Problem statement: Given a list of intervals, return the number of intervals that are not covered by another interval in the list.
For this problem, think of an interval as a segment of the number line with integer starting and ending points. For example, the interval $(-1, 1)$ is a segment of length $2$ centered at $0$.
Interval $(c,d)$ covers interval $(a,b)$ iff $c \leq a$ and $b \leq d$. Intuitively, this means that no point on $(a,b)$ is outside of the range covered by $(c,d)$.
Note that if one interval’s end point is the same as another interval’s start point, neither interval covers the other. For example, intervals $(0,2)$ and $(2,4)$ would contribute two intervals to the count. But $(0,2)$ and $(1,2)$ would only contribute one interval to the count, since the first interval covers the second. In a third case, $(0,2)$ and $(1,3)$ would count as two intervals. Although the intervals overlap, neither interval completely covers the other.
The solution described here is based on this solution by lee215, a well-known contributor to the LeetCode discussion forums.
- Sort the intervals by start position. This allows us to make one pass through the list without backtracking or using any data structure besides an array.
- Maintain a comparison interval $(c,d)$ that stores the most recent interval that is not covered by another interval. Note that $(c,d)$ is not necessarily an interval in the input list.
- For each interval $(a,b)$ in the input list:
- If $a > c$ and $b > d$, then some of $(a,b)$ is to the right of comparison interval $(c,d)$, and some of comparison interval $(c,d)$ is to the left of $(a,b)$. This means neither interval completely covers the other. Therefore, we can increment the interval count by one. We also need to let $c=a$ to advance the comparison interval start point.
- Let $d=\max(d,b)$ to advance the comparison interval end point.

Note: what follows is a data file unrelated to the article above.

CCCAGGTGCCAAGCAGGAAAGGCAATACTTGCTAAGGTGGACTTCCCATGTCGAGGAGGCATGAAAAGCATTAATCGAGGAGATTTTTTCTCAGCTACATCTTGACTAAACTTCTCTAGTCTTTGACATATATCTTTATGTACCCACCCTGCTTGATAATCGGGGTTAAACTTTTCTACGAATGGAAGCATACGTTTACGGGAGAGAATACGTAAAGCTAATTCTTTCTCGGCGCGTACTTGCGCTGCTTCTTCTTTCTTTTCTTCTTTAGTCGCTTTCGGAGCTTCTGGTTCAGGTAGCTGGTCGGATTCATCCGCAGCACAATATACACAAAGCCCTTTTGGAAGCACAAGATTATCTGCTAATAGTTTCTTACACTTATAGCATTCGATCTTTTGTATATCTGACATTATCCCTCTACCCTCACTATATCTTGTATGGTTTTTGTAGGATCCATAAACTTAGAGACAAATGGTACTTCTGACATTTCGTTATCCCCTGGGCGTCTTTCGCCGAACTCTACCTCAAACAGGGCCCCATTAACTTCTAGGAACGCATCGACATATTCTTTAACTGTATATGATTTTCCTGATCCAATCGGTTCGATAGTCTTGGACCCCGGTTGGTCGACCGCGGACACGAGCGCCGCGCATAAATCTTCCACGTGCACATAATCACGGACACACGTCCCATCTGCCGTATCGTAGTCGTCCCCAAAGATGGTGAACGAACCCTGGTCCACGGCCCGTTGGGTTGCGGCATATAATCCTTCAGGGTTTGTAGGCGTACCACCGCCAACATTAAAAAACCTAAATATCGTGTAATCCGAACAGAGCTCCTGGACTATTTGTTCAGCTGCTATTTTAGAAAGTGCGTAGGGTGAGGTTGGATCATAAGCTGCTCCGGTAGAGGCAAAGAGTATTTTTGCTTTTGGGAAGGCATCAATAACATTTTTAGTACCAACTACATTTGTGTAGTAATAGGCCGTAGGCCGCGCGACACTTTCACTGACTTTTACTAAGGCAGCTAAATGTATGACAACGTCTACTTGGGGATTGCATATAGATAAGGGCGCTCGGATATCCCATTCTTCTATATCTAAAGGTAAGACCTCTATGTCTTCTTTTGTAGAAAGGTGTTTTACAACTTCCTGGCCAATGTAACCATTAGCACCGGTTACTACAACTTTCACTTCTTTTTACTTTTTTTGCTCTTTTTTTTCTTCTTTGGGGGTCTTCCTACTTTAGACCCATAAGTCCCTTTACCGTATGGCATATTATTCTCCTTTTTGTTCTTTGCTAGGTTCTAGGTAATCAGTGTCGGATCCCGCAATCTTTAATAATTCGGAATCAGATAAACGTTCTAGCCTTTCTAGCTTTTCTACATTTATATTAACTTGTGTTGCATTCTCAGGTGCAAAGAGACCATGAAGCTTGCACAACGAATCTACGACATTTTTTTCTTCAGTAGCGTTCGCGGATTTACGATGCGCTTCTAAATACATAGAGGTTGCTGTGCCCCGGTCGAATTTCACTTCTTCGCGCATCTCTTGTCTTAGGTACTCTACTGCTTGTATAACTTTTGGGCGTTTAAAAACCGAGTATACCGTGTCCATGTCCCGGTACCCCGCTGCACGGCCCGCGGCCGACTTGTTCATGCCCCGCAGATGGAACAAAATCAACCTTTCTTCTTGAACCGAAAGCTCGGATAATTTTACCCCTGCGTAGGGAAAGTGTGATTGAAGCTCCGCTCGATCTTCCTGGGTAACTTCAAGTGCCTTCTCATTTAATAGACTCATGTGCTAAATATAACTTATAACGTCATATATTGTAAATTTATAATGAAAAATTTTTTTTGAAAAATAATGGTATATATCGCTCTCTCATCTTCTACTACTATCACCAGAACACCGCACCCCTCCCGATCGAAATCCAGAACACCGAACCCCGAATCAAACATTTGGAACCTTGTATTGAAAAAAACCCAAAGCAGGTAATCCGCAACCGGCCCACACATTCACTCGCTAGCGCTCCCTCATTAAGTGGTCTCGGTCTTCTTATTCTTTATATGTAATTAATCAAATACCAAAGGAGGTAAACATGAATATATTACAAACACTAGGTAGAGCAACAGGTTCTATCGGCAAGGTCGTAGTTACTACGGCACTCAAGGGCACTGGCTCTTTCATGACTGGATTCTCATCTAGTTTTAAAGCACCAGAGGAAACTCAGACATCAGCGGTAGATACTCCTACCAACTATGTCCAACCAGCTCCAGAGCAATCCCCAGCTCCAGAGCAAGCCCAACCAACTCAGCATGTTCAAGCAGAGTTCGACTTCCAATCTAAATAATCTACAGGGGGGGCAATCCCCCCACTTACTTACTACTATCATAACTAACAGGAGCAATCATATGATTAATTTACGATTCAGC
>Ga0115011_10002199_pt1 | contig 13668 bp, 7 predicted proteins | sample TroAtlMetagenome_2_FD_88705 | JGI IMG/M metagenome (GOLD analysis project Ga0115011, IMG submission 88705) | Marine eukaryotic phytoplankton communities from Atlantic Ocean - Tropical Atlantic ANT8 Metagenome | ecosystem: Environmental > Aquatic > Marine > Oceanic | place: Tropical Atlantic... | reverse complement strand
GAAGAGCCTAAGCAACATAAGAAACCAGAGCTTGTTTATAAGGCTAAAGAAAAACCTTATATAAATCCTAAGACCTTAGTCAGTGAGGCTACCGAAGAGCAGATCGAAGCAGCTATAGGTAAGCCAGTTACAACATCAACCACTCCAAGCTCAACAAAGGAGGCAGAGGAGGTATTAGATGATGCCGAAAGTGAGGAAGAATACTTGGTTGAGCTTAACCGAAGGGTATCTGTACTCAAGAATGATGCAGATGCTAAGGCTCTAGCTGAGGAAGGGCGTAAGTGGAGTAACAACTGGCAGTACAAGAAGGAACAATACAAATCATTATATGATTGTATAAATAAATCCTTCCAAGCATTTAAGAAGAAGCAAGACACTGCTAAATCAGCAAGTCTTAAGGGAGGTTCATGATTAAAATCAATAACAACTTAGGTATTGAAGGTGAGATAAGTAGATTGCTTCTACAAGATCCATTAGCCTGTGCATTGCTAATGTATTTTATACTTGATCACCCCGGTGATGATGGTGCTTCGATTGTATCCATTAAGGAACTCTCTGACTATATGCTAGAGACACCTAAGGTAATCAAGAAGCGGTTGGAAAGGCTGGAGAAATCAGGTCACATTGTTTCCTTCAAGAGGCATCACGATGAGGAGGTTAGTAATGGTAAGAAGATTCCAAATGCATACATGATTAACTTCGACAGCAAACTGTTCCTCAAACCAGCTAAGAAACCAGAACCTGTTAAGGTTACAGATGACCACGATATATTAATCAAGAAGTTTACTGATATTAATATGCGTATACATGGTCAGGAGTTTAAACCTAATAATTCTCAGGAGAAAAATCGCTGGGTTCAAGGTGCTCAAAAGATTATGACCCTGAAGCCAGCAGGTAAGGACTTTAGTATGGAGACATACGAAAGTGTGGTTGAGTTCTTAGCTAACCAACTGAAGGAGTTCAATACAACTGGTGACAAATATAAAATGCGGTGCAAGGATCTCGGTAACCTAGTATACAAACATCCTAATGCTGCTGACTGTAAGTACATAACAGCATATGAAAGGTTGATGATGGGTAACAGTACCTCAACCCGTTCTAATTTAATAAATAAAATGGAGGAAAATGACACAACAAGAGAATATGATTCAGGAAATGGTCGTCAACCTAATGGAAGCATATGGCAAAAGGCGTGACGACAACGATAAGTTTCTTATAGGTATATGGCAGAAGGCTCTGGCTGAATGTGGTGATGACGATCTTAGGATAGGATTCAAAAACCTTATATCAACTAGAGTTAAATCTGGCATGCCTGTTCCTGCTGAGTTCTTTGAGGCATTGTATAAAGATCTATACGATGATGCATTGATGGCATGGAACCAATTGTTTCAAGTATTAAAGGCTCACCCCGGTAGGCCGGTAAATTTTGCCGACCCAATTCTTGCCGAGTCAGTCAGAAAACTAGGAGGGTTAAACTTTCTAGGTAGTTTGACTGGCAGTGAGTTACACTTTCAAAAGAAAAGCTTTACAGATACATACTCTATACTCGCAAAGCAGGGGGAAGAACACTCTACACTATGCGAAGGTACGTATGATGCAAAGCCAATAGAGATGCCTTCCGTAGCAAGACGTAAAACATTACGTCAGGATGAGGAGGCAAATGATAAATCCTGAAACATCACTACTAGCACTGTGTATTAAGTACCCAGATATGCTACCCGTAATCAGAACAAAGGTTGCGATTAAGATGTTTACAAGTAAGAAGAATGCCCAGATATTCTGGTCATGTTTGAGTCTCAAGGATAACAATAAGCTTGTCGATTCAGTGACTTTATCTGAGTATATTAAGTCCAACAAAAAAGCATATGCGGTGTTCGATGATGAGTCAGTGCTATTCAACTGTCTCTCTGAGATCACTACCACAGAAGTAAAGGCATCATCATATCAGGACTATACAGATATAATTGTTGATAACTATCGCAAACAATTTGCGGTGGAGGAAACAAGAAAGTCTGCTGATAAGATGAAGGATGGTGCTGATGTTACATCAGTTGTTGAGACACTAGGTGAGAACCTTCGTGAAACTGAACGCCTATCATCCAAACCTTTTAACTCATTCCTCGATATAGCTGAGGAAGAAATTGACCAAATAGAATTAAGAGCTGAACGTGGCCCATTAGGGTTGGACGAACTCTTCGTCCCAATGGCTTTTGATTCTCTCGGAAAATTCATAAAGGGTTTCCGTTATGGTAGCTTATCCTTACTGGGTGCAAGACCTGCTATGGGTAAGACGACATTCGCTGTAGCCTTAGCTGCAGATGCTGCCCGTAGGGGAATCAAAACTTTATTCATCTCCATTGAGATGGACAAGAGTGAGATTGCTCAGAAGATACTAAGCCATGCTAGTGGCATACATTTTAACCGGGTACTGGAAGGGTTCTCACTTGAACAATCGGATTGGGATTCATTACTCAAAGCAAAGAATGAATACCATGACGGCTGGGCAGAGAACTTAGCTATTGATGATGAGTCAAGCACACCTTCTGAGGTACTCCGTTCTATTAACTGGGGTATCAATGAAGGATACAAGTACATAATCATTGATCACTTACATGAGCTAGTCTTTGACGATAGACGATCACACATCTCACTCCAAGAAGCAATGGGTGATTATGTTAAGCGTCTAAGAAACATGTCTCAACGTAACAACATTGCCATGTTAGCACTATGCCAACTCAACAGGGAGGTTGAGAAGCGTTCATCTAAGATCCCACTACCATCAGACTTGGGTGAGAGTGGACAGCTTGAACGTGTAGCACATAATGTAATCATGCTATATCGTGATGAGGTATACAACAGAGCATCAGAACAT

- Return the interval count.
One way to see why this algorithm works is to consider all the ways that interval $(a,b)$ and comparison interval $(c,d)$ can be positioned relative to each other. For the starting endpoints of each interval, the possibilities are $a<c$, $a=c$, and $a>c$. Similarly, for the ending endpoints, we have $b<d$, $b=d$, and $b>d$. Since there are three possibilities for each of the two endpoints, there are a total of $3 \times 3 = 9$ combinations.
But because we start the algorithm by sorting the intervals by start point, we can eliminate $a<c$, since each interval must start at least even with the previous interval (i.e., the start points are nondecreasing). This means there are only $2 \times 3 = 6$ cases that can occur. Here are those cases:
(1) $a>c$ and $b>d$
c ---------- d a ---------- b
This is the configuration detected by the
if statement in the algorithm. Neither interval covers the other, so we increment
count and $(a,b)$ becomes the new comparison interval.
(2) $a>c$ and $b=d$
c ---------- d a -------- b
$(a,b)$ is completely covered by $(c,d)$, so we skip it without incrementing
(3) $a>c$ and $b<d$
c ---------- d a ------ b
This is a similar configuration to (2). $(a,b)$ is completely covered.
(4) $a=c$ and $b>d$
c ---------- d a ------------ b
As with the other cases, we don’t go into the
if block so we don’t increment
count for this case. But this time it’s because the new interval $(a,b)$ covers the comparison interval $(c,d)$ (the reverse of cases (2) and (3)). This is why it’s important to set $d=\max(d,b)$ outside the
if block. Even when there’s not a new interval to count, we need the right endpoint of the comparison interval to be as far right as possible.
(5) $a=c$ and $b=d$
c ------------ d a ------------ b
The new interval is identical to the comparison interval, so we don’t count it.
(6) $a=c$ and $b<d$
c ------------ d a ---------- b
This is similar to (3) and (4). $(a,b)$ is completely covered, so we don’t count it.
After considering all six cases, we can see that we only need to count a new interval in one case, the first one. In the other cases, all we need to do is possibly adjust the right endpoint of the comparison interval.
LeetCode Model Solutions
I’m posting some LeetCode model solutions this year. For more about this, see A Project for 2021.